Egyptian newspapers did not appear on the stands last week as a part of a national protest against the imprisoning of editors for “slandering the president”.
A strike by 22 national dailies, the first of its kind for decades, came after the editors in chief of several major newspapers were handed one and two year prison sentences for insulting president Hosni Mubarak and his ruling National Democratic Party (NDP).
The jail sentences show that the promise made by Mubarak to halt imprisonment in publication cases as part of his “democratisation plan” is a lie.
The US has held up the Egyptian regime as a model to other countries in the region.
The newspaper editors were hauled in front of the court after they published articles raising questions about Mubarak’s health. The prosecution alleged that by “spreading false rumours” the editors had caused some foreign investors to withdraw their money from the country.
The editor of the leading opposition newspaper Al-Doustour, Ibrahim Eissa, was charged after he wrote in an editorial, “The president in Egypt is a god and the gods don’t get sick. Mubarak’s state wants to present the president as someone who is sanctified, who makes no mistakes and who no one questions and no one competes against.”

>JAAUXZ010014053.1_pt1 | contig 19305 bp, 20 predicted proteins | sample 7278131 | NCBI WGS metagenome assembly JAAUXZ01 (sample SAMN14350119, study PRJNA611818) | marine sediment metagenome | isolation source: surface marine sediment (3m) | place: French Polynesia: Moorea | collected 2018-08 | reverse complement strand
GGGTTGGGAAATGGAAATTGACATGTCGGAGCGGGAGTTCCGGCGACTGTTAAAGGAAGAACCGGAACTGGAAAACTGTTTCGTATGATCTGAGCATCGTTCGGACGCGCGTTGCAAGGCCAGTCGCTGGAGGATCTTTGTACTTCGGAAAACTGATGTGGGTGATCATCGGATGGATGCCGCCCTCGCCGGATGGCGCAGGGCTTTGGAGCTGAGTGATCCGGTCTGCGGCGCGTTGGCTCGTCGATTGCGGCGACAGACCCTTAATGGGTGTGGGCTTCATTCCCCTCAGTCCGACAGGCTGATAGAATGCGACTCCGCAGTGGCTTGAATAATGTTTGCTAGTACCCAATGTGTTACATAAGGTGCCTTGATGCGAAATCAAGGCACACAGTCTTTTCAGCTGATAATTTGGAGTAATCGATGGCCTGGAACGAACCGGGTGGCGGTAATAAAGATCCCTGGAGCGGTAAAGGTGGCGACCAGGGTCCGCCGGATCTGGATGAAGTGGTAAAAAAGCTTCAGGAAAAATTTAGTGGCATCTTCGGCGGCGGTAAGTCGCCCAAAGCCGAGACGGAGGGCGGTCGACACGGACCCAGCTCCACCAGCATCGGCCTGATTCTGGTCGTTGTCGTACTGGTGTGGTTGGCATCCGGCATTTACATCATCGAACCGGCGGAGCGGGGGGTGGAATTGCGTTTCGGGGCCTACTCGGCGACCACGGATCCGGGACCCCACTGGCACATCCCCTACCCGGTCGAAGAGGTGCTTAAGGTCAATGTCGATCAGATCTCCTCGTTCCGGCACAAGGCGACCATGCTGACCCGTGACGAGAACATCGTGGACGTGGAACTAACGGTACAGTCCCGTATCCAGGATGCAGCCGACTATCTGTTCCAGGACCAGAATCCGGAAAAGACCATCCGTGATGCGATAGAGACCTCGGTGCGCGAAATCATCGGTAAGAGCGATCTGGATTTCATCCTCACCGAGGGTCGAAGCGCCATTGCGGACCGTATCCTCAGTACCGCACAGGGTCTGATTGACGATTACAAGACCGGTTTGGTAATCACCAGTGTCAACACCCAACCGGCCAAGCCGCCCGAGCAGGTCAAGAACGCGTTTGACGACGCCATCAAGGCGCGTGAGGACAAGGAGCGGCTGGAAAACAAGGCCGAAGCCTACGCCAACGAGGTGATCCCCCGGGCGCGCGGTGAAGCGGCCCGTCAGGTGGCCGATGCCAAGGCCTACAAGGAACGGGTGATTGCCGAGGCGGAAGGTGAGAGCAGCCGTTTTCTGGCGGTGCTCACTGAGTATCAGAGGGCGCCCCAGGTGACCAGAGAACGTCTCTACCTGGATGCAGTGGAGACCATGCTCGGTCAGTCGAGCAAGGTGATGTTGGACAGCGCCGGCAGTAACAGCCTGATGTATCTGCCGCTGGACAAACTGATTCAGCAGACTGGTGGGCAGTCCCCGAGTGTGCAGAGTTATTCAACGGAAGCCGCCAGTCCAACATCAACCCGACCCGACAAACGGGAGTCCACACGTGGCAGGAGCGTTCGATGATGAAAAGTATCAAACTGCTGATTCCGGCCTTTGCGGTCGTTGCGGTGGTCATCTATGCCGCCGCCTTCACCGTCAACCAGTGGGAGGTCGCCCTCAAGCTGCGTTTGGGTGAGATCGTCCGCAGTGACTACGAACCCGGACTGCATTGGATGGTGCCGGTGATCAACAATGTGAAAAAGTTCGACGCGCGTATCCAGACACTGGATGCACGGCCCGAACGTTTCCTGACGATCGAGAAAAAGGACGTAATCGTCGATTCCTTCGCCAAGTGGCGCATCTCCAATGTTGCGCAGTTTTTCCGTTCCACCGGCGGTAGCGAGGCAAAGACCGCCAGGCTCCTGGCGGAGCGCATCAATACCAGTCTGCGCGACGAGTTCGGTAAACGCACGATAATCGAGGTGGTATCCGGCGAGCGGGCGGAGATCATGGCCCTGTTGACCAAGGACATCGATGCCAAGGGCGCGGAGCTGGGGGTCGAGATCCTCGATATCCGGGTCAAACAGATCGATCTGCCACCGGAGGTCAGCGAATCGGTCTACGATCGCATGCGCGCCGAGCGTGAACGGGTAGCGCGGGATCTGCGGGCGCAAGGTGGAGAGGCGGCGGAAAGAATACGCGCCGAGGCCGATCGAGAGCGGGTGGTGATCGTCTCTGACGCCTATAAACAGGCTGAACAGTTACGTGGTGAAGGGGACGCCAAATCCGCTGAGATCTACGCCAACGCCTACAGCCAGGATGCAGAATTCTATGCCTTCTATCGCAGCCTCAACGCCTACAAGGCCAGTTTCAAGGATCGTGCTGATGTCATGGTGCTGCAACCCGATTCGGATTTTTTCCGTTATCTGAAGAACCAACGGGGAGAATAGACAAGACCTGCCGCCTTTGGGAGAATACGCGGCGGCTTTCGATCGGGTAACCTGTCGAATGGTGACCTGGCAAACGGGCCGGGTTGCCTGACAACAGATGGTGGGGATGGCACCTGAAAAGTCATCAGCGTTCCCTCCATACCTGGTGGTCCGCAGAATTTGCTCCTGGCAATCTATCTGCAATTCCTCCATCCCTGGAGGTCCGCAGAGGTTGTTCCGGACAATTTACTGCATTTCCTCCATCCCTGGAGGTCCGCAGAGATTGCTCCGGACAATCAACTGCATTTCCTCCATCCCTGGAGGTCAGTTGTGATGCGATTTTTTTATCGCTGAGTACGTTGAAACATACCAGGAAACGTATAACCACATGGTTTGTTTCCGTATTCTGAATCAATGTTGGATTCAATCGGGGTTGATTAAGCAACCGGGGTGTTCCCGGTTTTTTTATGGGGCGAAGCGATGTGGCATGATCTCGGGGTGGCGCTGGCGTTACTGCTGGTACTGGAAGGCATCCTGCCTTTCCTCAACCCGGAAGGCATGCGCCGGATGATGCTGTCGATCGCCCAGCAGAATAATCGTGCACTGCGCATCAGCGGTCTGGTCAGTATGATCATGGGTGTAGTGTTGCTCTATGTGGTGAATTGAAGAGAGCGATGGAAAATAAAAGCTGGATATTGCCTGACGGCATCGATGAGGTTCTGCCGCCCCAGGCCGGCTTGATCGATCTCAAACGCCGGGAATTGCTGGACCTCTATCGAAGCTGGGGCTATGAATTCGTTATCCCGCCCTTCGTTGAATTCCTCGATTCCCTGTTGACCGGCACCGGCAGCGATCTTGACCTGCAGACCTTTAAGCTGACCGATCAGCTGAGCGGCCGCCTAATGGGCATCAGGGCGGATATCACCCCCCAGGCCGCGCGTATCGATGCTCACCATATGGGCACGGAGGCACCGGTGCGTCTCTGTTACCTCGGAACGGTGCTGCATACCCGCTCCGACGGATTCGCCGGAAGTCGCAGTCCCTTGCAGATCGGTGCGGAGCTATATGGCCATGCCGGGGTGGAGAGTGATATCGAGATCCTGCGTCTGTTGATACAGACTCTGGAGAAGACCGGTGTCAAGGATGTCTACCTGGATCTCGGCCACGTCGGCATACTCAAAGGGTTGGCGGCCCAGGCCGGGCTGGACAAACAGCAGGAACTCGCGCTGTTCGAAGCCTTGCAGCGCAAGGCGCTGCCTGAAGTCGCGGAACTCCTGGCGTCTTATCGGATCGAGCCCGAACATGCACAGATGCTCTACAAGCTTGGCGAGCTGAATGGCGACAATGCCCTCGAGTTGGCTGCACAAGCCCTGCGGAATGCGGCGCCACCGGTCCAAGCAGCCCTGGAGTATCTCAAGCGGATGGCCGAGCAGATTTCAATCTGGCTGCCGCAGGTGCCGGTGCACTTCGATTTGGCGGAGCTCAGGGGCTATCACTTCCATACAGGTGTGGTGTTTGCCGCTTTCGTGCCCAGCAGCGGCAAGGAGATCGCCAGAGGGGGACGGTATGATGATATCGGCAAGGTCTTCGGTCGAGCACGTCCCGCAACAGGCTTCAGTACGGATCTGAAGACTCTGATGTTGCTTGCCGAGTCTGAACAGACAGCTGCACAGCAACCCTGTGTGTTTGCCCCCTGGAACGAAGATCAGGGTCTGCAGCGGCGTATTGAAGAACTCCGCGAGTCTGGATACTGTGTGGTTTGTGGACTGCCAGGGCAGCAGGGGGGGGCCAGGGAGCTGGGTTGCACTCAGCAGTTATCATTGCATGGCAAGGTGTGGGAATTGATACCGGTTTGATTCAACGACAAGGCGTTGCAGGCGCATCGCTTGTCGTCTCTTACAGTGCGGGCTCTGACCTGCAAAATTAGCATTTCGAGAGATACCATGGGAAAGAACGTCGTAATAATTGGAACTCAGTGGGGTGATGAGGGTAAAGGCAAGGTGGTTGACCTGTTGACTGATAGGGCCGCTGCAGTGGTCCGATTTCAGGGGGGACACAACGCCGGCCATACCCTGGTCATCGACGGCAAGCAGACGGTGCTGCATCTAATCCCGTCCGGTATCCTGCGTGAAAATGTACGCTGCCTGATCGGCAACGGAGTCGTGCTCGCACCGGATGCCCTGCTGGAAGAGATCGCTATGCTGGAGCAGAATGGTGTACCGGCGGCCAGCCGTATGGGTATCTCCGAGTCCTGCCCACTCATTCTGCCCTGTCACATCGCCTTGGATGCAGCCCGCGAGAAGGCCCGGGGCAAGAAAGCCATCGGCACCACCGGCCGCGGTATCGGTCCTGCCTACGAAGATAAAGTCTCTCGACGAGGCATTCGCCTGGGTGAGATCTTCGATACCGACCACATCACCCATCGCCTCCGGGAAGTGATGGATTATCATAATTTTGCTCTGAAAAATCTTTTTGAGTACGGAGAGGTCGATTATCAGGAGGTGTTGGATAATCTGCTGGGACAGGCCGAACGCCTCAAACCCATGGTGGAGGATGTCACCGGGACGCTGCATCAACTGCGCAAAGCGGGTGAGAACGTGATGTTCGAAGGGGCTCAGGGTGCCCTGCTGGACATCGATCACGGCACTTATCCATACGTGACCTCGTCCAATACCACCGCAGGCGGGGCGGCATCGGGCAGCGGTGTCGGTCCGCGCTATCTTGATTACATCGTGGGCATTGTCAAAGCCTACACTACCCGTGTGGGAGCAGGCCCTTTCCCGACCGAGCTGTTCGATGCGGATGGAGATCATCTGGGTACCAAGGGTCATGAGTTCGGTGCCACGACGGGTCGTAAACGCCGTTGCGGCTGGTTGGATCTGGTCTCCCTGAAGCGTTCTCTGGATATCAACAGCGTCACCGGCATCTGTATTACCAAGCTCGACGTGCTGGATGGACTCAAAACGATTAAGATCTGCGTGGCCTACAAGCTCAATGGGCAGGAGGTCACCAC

Eissa has already been convicted for saying that Gamal Mubarak, the dictator’s son and heir, is not fit to rule the country.
Another editor was charged with allegedly “misquoting a health official”. Some journalists have had private actions brought against them for exposing the prosecution lawyers as being members of the NDP.
Adel Hammouda, the editor of Al-Fagr, was convicted for exposing corruption in the ruling circles and Abdel Halim Qandil of the weekly al-Karama was convicted of insulting the president.
As the judge handed down the jail sentences he declared, “The accused have used their pens to attack and to spread lies, taking advantage of their positions as journalists. The expressions included abusive language, and were not meant to promote the public good, but to humiliate and disparage NDP leaders.”
The Egyptian regime is lashing out at the opposition newspapers following a wave of strikes and riots across the country.
Last December 27,000 workers at the largest textile mill kicked off a wave of strikes that spread across the country in what has become known as Egypt’s “winter of discontent”.
The party will be holding a conference to confirm Gamal Mubarak will succeed his father.
Organisers of the fourth Cairo Conference are calling for delegates to attend next year’s conference in the Egyptain capital.
They appealed for delegates of “political and popular movements, as well as individual fighters for freedom, democracy and social justice, in Egypt, the Arab countries and the world at large, who stand against imperialism, Zionism and exploitative globalisation, to contribute to the activities of the conference and forum.”
The next conference will take place in the Egyptian capital between 27-30 March 2008.
For more information contact Nivin Samir at firstname.lastname@example.org